“M-mother?” I couldn’t help it, the scene before me was too much. “W-what are you doing? Is Phoebe okay?”

“Yes, dear.” She said, her voice, once happy, was now deep and guttural, “She’s just a little tired dear yes. She will be much better once the master takes her away, yes.”

“M-master?”

What is this interruption? I heard a voice reverberating around my brain; it was intoxicating. This human should not be down here. Go.

“N-no.” I had to fight every urge in my body. “I won’t leave without my sister.”

It was naïve of me to think you were intelligent. Kill the girl. Be done with this.

“I shall.” My mother approached the altar.

“Mother. What are you doing? That is your daughter!”

It is not her first. It is not her last. She does as I command. The high priestess of Lunavius.

“Yes, yes.” Mother turned to face me. She was dancing on the spot, “The last one wasn’t this much trouble no, you stayed in bed like a good girl, then yes.”

“High Priestess? Mother? Just tell me what’s going on!” I could feel tears forming in my eyes. This was too much, and I didn’t know what to do. I gripped the knife tight.

“I give master blood and free him for an evening, and master gives me youth. That was the contract we made.” The bone dagger in her hand was still dancing.

You insulate creatures of this planet. You think you know everything. She has always been mine.

During this, Phoebe’s eyes flicked open. I had to buy a little time. “Just what are you?”

I am your better. Nyx, Nox, Kuk, Ahriman. You humans give names to things you have no way to understand, so now I am Lunavius. You only hear my words because I deem it. You only live because I deem it. I only tell you this to stop you from acting out. Priestess, do it.

Mother approached the altar with the knife, ready to kill. I reacted. I wasn’t even thinking now. A wall of anger hit me when I shined the flashlight into the being. I had annoyed it with my insolence. Whilst the being was distracted, I had pulled out my knife. I ran towards the altar and stabbed it deep into the back of my mother’s neck. She collapsed, and the sound of her drowning in blood haunts me the most of all these events. I grabbed Phoebe, who was awake, and threw her arm around my shoulder. I told her to take my phone and direct the flashlight behind us, and so we ran up the stairs and through the trapdoor; I slammed it shut behind me.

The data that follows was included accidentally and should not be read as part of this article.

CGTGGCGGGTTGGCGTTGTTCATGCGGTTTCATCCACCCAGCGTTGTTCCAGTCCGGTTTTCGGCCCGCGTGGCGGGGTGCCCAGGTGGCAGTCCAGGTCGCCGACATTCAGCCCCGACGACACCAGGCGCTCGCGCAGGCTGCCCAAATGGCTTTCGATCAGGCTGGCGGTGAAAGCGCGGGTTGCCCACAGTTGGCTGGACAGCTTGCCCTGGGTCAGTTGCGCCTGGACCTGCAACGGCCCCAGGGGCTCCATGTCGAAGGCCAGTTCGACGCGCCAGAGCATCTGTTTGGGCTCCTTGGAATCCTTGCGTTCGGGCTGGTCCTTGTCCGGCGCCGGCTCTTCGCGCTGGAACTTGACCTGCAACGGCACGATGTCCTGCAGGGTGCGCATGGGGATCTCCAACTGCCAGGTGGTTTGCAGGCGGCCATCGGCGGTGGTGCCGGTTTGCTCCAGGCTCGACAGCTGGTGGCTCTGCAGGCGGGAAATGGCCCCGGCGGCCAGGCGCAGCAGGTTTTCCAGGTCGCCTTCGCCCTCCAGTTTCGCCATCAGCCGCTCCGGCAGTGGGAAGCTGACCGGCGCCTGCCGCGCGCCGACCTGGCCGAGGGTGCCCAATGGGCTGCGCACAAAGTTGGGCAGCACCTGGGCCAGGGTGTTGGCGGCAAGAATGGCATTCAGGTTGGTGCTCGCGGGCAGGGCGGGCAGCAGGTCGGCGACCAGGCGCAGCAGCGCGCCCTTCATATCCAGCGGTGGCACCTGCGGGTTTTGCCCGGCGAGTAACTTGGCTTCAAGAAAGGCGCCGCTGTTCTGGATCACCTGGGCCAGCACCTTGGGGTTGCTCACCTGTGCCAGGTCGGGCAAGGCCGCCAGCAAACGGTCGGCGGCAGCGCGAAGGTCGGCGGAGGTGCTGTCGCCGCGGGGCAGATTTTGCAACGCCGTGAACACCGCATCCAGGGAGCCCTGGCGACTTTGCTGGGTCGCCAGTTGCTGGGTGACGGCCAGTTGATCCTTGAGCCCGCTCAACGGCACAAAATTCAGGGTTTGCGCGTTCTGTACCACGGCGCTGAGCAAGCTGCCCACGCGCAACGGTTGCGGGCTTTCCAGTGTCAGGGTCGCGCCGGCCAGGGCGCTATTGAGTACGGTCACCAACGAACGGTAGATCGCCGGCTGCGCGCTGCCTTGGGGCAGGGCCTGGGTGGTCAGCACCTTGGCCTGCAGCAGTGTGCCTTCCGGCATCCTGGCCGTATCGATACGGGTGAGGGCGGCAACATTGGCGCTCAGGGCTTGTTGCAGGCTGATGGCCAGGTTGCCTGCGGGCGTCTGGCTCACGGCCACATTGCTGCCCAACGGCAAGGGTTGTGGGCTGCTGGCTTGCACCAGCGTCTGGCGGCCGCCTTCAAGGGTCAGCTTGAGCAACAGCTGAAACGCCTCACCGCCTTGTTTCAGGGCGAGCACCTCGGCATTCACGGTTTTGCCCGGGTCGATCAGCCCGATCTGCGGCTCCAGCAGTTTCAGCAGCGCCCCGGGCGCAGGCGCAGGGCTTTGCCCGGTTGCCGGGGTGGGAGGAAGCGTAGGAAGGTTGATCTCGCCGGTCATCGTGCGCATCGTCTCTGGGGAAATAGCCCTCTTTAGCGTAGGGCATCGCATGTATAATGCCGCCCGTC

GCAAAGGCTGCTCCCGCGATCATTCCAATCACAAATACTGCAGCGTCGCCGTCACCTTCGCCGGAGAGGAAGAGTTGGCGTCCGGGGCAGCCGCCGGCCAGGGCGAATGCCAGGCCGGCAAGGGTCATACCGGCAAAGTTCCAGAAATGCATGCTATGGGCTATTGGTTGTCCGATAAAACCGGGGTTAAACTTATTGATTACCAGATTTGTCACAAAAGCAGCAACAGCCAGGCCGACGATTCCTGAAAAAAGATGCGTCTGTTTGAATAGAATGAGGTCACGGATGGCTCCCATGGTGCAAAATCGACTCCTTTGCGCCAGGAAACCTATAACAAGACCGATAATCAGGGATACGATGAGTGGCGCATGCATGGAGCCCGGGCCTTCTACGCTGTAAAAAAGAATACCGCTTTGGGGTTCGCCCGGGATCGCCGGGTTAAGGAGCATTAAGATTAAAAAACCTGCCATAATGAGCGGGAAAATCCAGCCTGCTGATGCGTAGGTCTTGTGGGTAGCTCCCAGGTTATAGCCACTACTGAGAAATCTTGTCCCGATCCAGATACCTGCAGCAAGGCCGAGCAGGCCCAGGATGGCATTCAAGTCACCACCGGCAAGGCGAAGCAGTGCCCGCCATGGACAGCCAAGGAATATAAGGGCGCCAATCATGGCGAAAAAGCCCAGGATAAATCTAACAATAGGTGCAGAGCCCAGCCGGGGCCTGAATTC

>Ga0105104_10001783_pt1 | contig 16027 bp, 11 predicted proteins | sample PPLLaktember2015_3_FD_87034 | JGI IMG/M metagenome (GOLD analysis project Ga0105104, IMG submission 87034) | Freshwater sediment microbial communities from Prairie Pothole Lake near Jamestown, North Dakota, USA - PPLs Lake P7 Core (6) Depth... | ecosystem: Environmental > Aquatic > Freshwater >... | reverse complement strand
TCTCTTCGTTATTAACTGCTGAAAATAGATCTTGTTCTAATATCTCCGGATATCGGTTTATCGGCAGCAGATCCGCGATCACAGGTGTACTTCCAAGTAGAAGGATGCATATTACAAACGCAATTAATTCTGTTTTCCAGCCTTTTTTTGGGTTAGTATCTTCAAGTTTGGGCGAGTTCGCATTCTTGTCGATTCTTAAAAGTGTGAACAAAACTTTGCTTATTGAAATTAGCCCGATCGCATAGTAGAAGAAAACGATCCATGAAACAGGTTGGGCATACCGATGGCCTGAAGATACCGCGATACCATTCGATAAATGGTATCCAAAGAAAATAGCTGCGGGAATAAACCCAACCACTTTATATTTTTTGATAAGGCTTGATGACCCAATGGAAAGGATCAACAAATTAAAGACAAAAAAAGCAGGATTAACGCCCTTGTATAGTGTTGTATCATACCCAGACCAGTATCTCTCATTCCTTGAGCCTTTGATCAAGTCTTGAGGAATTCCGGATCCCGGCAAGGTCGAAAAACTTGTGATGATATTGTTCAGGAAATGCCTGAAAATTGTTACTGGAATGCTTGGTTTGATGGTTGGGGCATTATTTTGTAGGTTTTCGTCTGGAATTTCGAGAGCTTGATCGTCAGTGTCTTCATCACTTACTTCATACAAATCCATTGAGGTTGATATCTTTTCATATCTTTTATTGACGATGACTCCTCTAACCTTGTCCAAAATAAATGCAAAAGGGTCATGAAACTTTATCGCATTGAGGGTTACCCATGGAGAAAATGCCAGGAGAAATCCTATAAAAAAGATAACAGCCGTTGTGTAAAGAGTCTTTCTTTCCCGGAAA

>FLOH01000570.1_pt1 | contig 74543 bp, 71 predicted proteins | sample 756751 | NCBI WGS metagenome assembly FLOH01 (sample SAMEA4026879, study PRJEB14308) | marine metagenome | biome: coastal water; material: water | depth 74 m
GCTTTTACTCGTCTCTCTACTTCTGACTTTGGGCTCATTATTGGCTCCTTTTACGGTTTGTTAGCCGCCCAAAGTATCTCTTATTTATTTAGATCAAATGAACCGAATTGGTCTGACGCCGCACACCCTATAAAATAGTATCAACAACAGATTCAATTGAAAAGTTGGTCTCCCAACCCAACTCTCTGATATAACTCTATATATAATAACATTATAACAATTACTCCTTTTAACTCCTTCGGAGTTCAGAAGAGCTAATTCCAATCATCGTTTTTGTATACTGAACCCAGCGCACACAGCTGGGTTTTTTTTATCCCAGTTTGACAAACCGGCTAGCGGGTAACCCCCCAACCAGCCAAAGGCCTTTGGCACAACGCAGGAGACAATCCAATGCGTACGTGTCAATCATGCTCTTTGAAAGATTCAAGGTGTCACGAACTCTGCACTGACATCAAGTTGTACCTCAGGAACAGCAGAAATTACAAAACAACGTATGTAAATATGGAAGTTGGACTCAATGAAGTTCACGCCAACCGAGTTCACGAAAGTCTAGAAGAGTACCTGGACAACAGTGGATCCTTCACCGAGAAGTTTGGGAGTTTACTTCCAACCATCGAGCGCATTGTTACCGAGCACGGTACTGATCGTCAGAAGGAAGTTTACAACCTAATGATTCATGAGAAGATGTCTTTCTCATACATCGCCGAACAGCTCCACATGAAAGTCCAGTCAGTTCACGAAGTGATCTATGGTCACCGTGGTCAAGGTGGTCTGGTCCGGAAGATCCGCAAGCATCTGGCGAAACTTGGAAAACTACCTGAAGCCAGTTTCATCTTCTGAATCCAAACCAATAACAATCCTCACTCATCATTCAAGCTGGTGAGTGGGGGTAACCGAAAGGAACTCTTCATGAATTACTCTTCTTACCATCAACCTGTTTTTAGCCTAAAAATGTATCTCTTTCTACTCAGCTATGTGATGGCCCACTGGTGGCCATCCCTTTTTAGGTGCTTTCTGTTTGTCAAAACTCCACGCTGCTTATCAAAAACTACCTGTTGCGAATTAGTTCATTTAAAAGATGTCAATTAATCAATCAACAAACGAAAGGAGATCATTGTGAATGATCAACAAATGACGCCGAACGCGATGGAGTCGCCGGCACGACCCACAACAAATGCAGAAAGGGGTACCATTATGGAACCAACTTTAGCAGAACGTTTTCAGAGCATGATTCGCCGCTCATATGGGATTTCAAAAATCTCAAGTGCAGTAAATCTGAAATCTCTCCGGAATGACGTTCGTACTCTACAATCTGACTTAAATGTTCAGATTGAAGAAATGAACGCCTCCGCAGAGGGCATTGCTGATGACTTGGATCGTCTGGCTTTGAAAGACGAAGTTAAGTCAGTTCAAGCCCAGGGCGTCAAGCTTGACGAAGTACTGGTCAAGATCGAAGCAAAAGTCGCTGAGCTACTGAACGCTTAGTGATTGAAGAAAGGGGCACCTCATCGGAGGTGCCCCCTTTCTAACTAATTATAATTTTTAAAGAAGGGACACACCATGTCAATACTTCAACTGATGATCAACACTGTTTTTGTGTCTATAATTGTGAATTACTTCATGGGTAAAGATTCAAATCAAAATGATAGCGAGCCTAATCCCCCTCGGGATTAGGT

I yanked on my sister’s wrist and dragged her outside. After collecting ourselves for a moment, we knew what we had to do. I told Phoebe to wait down the road. I ran towards the shed. That’s where the petrol was. I ran in and searched, knocking over garden tools and fertilisers, until I finally pulled out a Jerry Can. I opened the top and sniffed. It was full of petrol, all right. I ran throughout the house and doused everything I could. I even risked opening the trapdoor and poured some down there, closing it again and pouring more over the top. I ran upstairs and doused my mother’s room and finally my own. Stopping only to rescue a few childhood pictures. I grabbed some matches from the kitchen and left a trail of fuel leading out of the house. Then I set it alight.

The flames raged till dawn. We sat and watched. We wanted to be sure nothing remained of the house. Once it had become a smouldering wreck, I ventured towards where the kitchen once stood. I had grabbed a shovel from the shed and moved some ruins. Pushing ash out of the way, I looked where the trapdoor should be. It was gone.

It has been ten years since the events of that night. No one ever found my mother’s body. We told the cops we had been robbed by some roving band of arsonists; Phoebe’s injury helped sell that. I had never wanted to think about these events again. I wanted to leave them where they belonged; in the past. I have never once let the lights in my house go out. The fear remained. But now, the night of the Blood Moon, moments before I put pen to paper, there was a blackout. I had set up plenty of battery-powered lights throughout the house. But the kitchen wasn’t the most illuminated of places. The darkness encroached into the kitchen. And I saw it. I write this looking at it in horror.

The trap door. It had appeared. They found me. I see a red light emanating from the cracks, and I hear footsteps approaching.


Jordon Jones is a MA Creative Writing student at the internationally renowned University of Lincoln. He is originally from the northern town of Warrington, and his passion for storytelling started young. He is still a new author, and learns more about the craft every day. His Twitter is @JordonOJones